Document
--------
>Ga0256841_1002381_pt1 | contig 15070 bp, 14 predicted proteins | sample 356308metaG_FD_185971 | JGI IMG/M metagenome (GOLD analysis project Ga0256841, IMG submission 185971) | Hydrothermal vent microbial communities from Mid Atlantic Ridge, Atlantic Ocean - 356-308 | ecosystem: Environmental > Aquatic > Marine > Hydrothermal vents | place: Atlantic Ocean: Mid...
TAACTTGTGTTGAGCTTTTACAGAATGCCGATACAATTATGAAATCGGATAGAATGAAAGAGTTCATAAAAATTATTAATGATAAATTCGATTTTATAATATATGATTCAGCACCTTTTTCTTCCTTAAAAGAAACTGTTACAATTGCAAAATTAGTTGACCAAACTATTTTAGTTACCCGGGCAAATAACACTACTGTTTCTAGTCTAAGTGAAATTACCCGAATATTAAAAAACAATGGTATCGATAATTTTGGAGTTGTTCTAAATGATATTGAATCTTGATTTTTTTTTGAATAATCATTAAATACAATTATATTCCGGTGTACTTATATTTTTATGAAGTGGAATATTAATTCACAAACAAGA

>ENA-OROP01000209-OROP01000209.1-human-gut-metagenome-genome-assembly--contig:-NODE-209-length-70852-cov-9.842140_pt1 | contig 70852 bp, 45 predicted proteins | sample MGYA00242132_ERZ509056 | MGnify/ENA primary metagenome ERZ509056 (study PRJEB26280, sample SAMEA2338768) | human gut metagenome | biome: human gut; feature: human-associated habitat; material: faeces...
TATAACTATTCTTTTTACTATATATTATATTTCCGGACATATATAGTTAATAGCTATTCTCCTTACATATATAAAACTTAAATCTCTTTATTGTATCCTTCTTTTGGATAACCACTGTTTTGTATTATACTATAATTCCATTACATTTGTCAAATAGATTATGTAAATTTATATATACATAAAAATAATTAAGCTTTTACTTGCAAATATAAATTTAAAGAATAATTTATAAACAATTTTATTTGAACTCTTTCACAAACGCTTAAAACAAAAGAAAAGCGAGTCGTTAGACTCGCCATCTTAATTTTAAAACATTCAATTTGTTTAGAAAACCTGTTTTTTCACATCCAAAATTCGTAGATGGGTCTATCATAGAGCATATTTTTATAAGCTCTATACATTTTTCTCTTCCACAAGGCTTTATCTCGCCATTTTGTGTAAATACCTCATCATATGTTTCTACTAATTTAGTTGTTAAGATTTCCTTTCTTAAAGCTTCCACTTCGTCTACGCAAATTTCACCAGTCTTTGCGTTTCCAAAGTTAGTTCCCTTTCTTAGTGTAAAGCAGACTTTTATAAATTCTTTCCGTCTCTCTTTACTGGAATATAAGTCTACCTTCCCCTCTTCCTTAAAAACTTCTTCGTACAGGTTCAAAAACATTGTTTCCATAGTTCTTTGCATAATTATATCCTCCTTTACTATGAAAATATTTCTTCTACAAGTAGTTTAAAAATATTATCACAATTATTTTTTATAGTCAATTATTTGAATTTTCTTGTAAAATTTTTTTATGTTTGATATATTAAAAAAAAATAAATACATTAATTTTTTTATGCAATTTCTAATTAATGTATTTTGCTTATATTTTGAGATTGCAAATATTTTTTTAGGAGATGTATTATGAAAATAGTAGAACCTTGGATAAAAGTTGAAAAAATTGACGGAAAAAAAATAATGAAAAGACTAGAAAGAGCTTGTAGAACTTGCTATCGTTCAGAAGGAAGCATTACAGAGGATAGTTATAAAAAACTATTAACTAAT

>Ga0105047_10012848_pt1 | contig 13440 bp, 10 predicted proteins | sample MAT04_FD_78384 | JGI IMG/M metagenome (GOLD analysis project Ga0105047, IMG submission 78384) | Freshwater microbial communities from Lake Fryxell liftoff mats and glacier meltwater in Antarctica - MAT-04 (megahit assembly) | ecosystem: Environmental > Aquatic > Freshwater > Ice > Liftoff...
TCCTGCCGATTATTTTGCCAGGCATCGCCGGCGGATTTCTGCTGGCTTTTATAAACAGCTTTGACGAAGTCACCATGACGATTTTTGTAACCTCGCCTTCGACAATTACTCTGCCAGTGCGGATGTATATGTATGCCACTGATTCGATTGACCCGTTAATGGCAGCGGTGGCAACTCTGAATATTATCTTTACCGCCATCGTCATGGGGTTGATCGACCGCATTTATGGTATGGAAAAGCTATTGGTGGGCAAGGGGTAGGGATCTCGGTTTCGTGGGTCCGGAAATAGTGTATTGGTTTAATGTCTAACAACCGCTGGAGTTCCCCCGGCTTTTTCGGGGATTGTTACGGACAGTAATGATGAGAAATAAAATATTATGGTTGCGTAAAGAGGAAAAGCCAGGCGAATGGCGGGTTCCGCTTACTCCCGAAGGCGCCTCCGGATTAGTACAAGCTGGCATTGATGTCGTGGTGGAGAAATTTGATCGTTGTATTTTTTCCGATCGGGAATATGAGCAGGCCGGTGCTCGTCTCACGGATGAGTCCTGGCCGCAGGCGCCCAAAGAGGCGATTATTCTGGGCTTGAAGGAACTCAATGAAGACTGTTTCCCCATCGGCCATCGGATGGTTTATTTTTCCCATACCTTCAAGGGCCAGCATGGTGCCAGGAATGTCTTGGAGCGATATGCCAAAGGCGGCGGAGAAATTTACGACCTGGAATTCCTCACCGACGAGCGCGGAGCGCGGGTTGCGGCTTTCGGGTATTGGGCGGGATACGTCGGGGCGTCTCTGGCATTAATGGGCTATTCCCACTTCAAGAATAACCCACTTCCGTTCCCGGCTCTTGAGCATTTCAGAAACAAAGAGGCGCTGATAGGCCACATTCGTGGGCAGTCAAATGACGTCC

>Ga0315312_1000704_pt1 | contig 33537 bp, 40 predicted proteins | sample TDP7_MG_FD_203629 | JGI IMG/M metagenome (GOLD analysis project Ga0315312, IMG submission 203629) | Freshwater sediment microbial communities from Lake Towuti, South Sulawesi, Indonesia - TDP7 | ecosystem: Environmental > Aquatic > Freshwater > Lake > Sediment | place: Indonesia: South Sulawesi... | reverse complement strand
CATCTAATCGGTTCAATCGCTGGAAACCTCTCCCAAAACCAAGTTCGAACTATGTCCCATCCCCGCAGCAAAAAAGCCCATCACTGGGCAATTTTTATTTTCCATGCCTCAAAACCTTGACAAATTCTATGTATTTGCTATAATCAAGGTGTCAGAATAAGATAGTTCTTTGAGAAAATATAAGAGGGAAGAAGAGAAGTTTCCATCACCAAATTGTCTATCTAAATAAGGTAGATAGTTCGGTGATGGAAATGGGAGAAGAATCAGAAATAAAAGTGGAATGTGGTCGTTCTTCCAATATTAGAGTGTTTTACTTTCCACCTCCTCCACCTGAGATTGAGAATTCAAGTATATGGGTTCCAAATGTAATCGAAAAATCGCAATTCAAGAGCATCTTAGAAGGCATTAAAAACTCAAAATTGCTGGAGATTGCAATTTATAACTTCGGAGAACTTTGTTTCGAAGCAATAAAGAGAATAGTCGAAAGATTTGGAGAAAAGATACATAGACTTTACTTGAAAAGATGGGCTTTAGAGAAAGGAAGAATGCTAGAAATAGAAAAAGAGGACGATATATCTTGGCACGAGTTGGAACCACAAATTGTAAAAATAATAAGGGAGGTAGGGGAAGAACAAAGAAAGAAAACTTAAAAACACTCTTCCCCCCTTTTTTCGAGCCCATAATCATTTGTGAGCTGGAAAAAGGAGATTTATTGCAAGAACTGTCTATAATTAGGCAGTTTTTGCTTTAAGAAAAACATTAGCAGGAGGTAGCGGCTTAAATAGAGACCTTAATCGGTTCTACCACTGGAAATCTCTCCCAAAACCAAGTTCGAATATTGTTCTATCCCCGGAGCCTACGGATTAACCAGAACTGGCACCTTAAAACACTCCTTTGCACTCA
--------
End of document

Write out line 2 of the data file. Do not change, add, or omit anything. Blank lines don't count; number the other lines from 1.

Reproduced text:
TAACTTGTGTTGAGCTTTTACAGAATGCCGATACAATTATGAAATCGGATAGAATGAAAGAGTTCATAAAAATTATTAATGATAAATTCGATTTTATAATATATGATTCAGCACCTTTTTCTTCCTTAAAAGAAACTGTTACAATTGCAAAATTAGTTGACCAAACTATTTTAGTTACCCGGGCAAATAACACTACTGTTTCTAGTCTAAGTGAAATTACCCGAATATTAAAAAACAATGGTATCGATAATTTTGGAGTTGTTCTAAATGATATTGAATCTTGATTTTTTTTTGAATAATCATTAAATACAATTATATTCCGGTGTACTTATATTTTTATGAAGTGGAATATTAATTCACAAACAAGA